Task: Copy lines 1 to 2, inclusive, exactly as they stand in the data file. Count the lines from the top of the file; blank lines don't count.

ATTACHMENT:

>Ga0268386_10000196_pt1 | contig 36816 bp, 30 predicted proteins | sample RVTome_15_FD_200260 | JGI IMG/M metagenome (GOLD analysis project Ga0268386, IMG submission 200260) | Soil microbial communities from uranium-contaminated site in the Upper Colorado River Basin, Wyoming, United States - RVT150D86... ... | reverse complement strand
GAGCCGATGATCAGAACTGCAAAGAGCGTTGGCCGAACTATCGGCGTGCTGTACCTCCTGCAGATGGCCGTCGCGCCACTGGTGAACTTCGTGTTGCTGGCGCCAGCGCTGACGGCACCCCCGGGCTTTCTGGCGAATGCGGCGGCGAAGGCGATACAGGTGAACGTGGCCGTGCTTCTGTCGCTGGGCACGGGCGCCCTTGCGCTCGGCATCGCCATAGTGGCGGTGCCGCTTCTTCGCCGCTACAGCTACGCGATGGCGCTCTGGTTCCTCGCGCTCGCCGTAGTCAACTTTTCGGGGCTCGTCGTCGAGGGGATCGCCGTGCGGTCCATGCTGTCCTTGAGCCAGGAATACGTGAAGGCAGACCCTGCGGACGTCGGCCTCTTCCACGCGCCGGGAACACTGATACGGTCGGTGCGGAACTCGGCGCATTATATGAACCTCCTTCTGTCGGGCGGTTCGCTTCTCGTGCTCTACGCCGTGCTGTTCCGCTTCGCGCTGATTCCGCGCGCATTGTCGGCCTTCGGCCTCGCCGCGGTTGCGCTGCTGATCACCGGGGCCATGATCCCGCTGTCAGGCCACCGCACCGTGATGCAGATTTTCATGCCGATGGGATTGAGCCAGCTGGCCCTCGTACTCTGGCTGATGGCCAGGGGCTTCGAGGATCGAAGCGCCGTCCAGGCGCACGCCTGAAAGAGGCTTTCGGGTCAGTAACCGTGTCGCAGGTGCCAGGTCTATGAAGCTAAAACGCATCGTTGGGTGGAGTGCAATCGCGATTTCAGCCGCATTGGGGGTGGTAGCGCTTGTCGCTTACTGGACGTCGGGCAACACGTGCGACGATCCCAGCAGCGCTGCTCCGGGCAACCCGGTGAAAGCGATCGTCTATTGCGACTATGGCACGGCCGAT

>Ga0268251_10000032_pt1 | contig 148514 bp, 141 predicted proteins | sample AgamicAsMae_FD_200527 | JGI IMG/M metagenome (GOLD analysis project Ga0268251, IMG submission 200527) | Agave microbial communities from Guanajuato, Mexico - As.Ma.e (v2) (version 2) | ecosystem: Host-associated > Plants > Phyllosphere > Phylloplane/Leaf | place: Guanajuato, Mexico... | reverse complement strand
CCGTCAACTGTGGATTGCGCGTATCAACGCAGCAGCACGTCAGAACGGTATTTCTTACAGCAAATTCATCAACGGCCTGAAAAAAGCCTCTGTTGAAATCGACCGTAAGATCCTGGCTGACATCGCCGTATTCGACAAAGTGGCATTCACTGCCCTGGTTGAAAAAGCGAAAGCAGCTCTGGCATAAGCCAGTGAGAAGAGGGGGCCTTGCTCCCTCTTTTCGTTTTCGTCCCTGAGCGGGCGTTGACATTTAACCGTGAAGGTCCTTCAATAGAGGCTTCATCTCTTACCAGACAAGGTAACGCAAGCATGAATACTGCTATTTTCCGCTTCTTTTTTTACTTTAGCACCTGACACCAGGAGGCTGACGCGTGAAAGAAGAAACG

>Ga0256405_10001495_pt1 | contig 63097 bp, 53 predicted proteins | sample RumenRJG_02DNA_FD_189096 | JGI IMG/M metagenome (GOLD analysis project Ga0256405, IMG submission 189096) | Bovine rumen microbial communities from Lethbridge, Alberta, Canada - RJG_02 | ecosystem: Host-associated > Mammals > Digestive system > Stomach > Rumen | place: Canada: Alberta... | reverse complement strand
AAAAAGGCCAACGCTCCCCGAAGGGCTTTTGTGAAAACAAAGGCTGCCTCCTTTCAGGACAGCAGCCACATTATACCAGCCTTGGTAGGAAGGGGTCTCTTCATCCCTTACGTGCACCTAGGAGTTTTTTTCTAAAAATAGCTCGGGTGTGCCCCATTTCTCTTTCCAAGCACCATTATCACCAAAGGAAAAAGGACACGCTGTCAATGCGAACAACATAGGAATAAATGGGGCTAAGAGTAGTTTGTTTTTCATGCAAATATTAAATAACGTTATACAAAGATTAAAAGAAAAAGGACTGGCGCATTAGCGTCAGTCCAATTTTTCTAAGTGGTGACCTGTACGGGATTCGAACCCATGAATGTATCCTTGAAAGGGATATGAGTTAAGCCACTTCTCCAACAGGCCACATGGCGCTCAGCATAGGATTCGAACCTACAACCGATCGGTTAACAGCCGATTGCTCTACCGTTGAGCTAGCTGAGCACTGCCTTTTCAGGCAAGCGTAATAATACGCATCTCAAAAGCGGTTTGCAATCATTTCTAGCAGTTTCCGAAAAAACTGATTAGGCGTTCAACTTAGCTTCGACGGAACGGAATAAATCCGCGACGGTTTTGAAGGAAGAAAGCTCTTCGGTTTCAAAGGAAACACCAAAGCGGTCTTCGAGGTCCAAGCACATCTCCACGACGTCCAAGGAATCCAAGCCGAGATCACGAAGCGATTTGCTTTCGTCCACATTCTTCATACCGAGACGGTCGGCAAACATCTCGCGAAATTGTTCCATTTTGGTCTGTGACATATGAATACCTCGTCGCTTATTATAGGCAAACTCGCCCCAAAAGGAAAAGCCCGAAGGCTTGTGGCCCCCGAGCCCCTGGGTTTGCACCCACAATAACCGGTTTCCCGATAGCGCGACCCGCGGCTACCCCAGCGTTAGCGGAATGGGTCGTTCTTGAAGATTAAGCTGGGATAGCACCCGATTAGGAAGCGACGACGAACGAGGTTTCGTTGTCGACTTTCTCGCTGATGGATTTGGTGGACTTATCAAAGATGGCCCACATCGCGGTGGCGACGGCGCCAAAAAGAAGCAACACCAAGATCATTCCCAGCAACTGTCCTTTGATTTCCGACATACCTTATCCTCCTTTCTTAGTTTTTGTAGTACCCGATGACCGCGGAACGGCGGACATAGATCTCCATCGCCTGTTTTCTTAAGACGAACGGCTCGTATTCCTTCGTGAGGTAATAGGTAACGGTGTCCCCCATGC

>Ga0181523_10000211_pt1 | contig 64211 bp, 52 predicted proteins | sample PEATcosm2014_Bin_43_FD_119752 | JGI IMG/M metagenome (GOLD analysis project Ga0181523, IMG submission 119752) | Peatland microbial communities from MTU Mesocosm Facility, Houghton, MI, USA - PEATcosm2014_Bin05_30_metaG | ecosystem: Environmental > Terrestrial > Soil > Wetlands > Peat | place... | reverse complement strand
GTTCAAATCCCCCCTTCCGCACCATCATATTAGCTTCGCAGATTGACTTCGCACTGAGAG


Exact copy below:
>Ga0268386_10000196_pt1 | contig 36816 bp, 30 predicted proteins | sample RVTome_15_FD_200260 | JGI IMG/M metagenome (GOLD analysis project Ga0268386, IMG submission 200260) | Soil microbial communities from uranium-contaminated site in the Upper Colorado River Basin, Wyoming, United States - RVT150D86... ... | reverse complement strand
GAGCCGATGATCAGAACTGCAAAGAGCGTTGGCCGAACTATCGGCGTGCTGTACCTCCTGCAGATGGCCGTCGCGCCACTGGTGAACTTCGTGTTGCTGGCGCCAGCGCTGACGGCACCCCCGGGCTTTCTGGCGAATGCGGCGGCGAAGGCGATACAGGTGAACGTGGCCGTGCTTCTGTCGCTGGGCACGGGCGCCCTTGCGCTCGGCATCGCCATAGTGGCGGTGCCGCTTCTTCGCCGCTACAGCTACGCGATGGCGCTCTGGTTCCTCGCGCTCGCCGTAGTCAACTTTTCGGGGCTCGTCGTCGAGGGGATCGCCGTGCGGTCCATGCTGTCCTTGAGCCAGGAATACGTGAAGGCAGACCCTGCGGACGTCGGCCTCTTCCACGCGCCGGGAACACTGATACGGTCGGTGCGGAACTCGGCGCATTATATGAACCTCCTTCTGTCGGGCGGTTCGCTTCTCGTGCTCTACGCCGTGCTGTTCCGCTTCGCGCTGATTCCGCGCGCATTGTCGGCCTTCGGCCTCGCCGCGGTTGCGCTGCTGATCACCGGGGCCATGATCCCGCTGTCAGGCCACCGCACCGTGATGCAGATTTTCATGCCGATGGGATTGAGCCAGCTGGCCCTCGTACTCTGGCTGATGGCCAGGGGCTTCGAGGATCGAAGCGCCGTCCAGGCGCACGCCTGAAAGAGGCTTTCGGGTCAGTAACCGTGTCGCAGGTGCCAGGTCTATGAAGCTAAAACGCATCGTTGGGTGGAGTGCAATCGCGATTTCAGCCGCATTGGGGGTGGTAGCGCTTGTCGCTTACTGGACGTCGGGCAACACGTGCGACGATCCCAGCAGCGCTGCTCCGGGCAACCCGGTGAAAGCGATCGTCTATTGCGACTATGGCACGGCCGAT